Finally, perhaps the last big thing we are seeing, at the moment, is the increasingly fundamental role of new technologies in African markets. Smartphones are becoming easier and cheaper to obtain, and that opens up a whole world of applications able to provide new and exciting business opportunities. You can get really good quality smartphones for next to nothing now: it’s been estimated that in five years’ time, 45% of the entire African population will own a smartphone. Africa’s population is enormous, and the key to unlocking that market’s potential is connectivity. Companies who can capitalise on the technology boom the continent is currently experiencing will have certainly have the edge over companies that don’t. That’s true for banks, insurance companies, healthcare, private education, retail and so on.
You’ve mentioned that there is a real appetite to invest in a wide range of sectors. If you had to choose one or two you believe are ripe for investment, and that we will see a real drive towards over the next few years, what would they be and why?
I think the Agriculture space is a sector where, currently, not many PE firms have invested. It’s not easy to find the typical PE type of company in the industry, because, of course, agriculture remains a cyclical business. If you can identify a company with an agile business model that allows you to ride the risk of a commodity cycle, I think that could well be an interesting one to watch. Ultimately, the African population is growing massively, and today, Africa imports a lot of its food. While that will undoubtedly continue to some extent, I feel there is going to be more and more opportunity for good quality local produce as populations on the continent continue to grow. The influence of new technologies in this industry may also have a role to play in its profitability.
The other sectors’ I’d suggest, which are perhaps a bit easier to access – and a rather more obvious choice – would be private education and healthcare. In Africa, as soon as people have a bit of money they want to secure the well-being of their families, which often means moving their kids away from the public and into private sector education, and also securing private healthcare. Unlike in the UK and Europe, where the difference between the public and private sector is marginally disproportionate, in Africa, it’s astronomical. The quality of care or education in the public sector is terribly low, so there is going to be massive demand for quality and affordable education and healthcare for the up-coming generation. Consequently, businesses within these sectors will require enormous amounts of capital. They are also sectors, to this day, which are not as highly regulated as others – in comparison with financial services, for example – so good entrepreneurs will be able to make strong returns.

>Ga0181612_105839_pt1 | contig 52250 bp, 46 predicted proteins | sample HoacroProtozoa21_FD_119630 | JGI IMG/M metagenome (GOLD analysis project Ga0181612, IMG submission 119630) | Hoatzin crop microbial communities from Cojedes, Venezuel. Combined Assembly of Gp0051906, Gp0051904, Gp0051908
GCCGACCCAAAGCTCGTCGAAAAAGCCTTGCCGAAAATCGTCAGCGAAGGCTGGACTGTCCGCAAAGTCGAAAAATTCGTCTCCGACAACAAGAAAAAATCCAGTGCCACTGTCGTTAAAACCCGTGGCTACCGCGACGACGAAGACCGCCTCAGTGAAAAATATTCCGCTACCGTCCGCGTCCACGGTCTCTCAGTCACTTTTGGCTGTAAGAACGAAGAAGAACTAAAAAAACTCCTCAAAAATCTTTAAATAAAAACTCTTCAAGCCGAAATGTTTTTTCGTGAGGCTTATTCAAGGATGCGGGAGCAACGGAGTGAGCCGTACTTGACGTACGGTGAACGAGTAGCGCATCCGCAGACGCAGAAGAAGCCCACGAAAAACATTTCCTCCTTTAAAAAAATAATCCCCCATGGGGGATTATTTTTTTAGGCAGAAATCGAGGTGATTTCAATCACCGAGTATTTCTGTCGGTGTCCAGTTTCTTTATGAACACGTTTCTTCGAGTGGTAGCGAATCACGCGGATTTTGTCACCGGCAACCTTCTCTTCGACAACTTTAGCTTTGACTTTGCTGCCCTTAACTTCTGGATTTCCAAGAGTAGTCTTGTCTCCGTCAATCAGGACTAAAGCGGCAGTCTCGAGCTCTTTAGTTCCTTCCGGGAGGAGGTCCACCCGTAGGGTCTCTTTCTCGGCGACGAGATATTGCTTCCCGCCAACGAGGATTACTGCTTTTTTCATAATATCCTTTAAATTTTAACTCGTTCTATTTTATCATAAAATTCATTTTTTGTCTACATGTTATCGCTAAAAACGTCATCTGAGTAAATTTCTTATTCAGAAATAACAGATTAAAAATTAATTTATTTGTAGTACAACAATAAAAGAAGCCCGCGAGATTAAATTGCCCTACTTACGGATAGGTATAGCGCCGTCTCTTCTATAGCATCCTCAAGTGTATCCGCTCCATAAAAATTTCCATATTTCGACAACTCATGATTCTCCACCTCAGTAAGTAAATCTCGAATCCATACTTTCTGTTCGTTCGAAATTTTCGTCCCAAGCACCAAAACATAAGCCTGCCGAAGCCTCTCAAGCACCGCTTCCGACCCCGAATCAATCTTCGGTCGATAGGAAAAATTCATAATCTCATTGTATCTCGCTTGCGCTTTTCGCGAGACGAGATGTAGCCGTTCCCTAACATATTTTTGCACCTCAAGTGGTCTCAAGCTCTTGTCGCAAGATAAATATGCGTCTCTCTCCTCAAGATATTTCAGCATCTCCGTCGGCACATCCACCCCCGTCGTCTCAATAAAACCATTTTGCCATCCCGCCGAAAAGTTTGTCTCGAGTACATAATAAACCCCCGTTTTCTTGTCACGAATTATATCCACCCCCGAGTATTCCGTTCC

What more can Mauritius do to promote itself as a PE hub for Africa?
I personally think Mauritius needs to move away from just being seen as a platform. Everybody knows you can access very good accountants and good administrators, and all that works well in Mauritius. What we now need is to move the value-added chain forward, and to attract real PE managers to operate from Mauritius. I’d like to see the Mauritian authorities do much more to promote the jurisdiction as a great place to locate your businesses operating model, and not just as a platform.